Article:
Clickety clack clickety clack.
The sound is a familiar one.
The sound of a brain and heart attempting to engage the world around her.
The sound of trying.
“What are you doing?”
That cold and tired voice begins,
“Why are you still trying?
You have no credentials.
You keep writing in a passive voice.
You have never had anything published, really.
Maybe you never will
Why do you keep doing this to yourself?”
She continues, used to ignoring the voice by now.
Clack clickity clack click.
She stops again. Stares out the window.
She knows outside it is arid, nearly impossible to breathe. No fresh air in the summer in Texas.
She knows she’ll have to make her own air, live in the cool mountains of her mind.
Treetops can be seen beyond sand colored apartment buildings, a little bit of green, a tiny speck of nature.
She knows she is going to have to make her own scenery.
The air is still in the morning, any noise from neighbors or traffic drowned out by the hum of a large air condition unit. It’s Thursday, and by all facts and schedules, an ordinary day. Today she will shower, play with her puppy, get dressed, go to work.
Do simple, often menial yet enjoyable tasks to keep house and take care of people who aren’t quite able to take care of themselves. Today she will feel like part mom, part tutor, part house-keeper, part nanny, part-job coach.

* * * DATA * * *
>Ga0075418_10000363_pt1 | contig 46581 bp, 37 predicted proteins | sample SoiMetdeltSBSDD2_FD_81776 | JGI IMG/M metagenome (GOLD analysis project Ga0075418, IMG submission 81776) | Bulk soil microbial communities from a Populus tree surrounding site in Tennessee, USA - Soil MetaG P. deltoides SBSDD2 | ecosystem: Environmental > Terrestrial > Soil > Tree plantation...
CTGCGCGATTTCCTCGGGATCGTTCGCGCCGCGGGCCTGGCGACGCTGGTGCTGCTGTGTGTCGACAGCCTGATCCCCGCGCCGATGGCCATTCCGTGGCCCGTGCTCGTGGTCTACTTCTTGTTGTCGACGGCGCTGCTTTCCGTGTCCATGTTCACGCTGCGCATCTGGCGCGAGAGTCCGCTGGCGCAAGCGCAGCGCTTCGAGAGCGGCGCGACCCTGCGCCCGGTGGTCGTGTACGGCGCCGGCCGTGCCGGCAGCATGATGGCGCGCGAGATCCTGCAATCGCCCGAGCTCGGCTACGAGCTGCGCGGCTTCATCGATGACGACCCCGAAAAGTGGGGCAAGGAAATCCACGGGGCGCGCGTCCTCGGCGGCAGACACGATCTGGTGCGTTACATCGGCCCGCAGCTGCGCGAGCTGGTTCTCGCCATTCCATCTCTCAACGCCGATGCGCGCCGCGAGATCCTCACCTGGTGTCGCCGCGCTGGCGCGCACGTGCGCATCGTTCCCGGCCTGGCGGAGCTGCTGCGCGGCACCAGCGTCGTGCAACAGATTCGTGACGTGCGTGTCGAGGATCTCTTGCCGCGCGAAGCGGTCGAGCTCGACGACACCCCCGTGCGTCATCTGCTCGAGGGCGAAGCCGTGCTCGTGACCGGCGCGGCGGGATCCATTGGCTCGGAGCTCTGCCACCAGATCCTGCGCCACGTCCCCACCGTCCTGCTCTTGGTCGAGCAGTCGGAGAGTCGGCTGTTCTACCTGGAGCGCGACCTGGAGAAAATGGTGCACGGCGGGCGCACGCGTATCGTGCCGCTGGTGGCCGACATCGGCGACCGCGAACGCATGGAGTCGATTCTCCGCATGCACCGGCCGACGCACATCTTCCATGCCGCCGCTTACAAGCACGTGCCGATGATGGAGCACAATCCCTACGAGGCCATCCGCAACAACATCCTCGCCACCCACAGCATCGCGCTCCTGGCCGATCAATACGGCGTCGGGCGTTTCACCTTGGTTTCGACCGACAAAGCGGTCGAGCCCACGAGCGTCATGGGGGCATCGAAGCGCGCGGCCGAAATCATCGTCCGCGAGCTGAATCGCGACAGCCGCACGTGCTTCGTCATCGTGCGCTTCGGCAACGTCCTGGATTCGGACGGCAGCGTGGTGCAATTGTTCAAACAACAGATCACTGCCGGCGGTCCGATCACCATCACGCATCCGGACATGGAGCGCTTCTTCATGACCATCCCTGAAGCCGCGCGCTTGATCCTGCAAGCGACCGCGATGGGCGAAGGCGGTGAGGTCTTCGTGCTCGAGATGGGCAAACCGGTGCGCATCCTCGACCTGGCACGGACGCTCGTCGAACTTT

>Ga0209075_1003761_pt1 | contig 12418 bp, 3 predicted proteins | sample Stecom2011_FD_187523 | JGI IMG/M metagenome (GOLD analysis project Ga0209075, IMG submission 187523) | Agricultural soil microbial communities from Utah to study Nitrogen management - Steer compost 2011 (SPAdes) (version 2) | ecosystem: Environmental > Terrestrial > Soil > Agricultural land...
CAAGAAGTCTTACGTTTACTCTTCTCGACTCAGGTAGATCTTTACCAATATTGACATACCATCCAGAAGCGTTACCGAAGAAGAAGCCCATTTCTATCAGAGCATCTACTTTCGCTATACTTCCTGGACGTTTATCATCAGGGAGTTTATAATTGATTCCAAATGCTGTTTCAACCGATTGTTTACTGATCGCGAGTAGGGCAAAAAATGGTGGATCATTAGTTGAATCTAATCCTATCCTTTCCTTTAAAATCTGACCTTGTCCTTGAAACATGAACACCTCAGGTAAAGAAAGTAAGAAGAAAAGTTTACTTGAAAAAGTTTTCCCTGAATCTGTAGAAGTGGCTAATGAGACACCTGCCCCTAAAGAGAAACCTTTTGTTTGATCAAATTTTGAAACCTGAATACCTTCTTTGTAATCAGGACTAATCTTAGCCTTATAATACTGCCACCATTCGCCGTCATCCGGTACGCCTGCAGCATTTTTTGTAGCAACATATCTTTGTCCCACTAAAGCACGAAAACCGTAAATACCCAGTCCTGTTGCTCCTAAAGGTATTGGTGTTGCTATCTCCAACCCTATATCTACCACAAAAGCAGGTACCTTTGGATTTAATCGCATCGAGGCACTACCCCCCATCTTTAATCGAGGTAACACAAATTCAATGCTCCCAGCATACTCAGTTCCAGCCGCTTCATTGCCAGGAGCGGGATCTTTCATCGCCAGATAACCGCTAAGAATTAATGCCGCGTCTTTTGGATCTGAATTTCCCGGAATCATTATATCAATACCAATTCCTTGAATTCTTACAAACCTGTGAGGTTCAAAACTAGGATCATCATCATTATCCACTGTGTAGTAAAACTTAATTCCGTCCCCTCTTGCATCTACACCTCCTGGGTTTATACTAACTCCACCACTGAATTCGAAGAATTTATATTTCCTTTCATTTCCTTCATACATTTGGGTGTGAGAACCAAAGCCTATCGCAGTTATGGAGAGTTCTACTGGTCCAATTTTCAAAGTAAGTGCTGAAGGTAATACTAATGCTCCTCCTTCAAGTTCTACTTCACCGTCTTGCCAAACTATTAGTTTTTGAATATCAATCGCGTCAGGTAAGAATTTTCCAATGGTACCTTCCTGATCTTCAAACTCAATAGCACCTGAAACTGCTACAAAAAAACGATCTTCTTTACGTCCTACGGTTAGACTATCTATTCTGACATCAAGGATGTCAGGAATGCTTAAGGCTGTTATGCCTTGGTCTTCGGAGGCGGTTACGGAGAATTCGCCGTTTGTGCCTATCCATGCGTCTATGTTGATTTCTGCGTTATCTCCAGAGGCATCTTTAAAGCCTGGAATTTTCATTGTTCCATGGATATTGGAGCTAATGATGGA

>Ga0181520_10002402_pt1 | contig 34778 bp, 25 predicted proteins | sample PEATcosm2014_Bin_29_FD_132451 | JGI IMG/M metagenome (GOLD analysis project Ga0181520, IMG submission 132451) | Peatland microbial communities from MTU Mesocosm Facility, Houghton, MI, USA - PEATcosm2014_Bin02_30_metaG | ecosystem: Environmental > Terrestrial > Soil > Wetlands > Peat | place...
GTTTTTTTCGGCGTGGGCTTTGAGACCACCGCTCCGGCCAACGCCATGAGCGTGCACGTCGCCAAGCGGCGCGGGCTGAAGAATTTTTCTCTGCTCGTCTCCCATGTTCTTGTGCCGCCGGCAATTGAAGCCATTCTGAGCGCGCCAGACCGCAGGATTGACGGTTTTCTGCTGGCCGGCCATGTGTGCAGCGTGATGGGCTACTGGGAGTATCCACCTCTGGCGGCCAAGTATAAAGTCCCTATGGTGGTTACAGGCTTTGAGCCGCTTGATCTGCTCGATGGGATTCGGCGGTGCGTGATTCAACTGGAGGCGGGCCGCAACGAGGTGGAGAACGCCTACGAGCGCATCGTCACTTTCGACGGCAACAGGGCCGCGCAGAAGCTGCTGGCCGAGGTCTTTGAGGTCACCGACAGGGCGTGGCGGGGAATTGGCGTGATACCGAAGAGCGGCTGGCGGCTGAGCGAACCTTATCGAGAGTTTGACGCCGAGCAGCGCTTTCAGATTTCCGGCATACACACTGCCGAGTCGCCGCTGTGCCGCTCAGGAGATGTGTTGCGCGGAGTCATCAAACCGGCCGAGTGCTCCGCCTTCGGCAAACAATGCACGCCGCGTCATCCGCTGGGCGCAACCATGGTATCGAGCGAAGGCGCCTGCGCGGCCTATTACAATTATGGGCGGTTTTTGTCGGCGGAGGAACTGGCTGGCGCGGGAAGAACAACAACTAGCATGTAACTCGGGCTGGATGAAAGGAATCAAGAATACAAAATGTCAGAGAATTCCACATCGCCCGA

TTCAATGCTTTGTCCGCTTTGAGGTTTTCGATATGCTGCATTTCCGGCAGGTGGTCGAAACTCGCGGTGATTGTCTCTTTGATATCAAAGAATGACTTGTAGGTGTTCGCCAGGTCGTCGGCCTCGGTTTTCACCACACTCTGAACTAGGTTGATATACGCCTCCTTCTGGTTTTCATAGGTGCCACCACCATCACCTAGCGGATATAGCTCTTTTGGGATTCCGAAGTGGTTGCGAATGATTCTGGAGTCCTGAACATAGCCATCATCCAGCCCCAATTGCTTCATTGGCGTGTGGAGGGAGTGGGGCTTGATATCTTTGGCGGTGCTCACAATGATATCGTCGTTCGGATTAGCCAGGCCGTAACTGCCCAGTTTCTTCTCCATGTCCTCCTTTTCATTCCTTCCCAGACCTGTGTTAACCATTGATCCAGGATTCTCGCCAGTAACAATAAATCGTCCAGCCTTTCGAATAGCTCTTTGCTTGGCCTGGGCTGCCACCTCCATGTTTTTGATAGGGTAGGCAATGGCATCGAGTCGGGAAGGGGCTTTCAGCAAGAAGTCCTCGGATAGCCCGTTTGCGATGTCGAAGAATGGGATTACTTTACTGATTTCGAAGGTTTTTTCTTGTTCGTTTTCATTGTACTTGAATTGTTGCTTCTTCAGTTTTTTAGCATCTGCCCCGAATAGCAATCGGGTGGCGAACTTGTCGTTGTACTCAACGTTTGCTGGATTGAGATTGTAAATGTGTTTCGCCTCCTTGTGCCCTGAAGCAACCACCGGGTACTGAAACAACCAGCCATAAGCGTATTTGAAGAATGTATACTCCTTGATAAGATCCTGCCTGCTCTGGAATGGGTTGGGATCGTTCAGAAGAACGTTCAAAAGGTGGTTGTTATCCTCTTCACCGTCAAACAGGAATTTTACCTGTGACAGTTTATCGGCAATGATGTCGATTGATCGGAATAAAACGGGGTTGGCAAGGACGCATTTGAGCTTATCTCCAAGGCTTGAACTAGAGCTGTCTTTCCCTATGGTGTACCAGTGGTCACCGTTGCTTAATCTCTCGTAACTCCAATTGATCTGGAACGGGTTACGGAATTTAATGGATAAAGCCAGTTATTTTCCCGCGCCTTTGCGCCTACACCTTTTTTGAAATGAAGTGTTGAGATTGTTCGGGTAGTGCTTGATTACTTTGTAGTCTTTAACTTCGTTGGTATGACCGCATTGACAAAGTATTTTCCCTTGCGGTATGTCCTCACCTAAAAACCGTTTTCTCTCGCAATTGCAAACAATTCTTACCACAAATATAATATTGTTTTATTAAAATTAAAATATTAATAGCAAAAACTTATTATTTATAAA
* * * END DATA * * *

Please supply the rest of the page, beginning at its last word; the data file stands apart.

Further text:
Usually, someone will make her laugh.
Usually, she will get asked about ten thousand questions.
Usually, she will try to form her speech in such a way where she can be understood, simple, concrete.
Usually, she will force herself to stop and smile at the lowest functioning resident, a 21-year-old male with the capabilities of a Six- month old. She will look at him after she puts him in his giant crib, turns on the Pandora lullaby stations, and feeds him medicine to help him sleep in a spoonful of vanilla pudding. She will look into his green eyes and wonder what his reality is. What he sees when his legally blind eyes are open, sparkling, deep. When he laughs and babbles to himself.
She will wonder.
Clack. She stops typing to briefly read over what she typed.
Now, the reality of her day has words to it, concrete words.
After being jumbled, abstract thoughts, the words feel real and alive.
Final, but ever changing.
This is her existence.
This is why.
Clickety clack click clack…..
“That, I suppose, is the final mystery as well as final power of words: that not even great distance between time and space do they ever lose their capacity for becoming incarnate.”-Frederick Buechner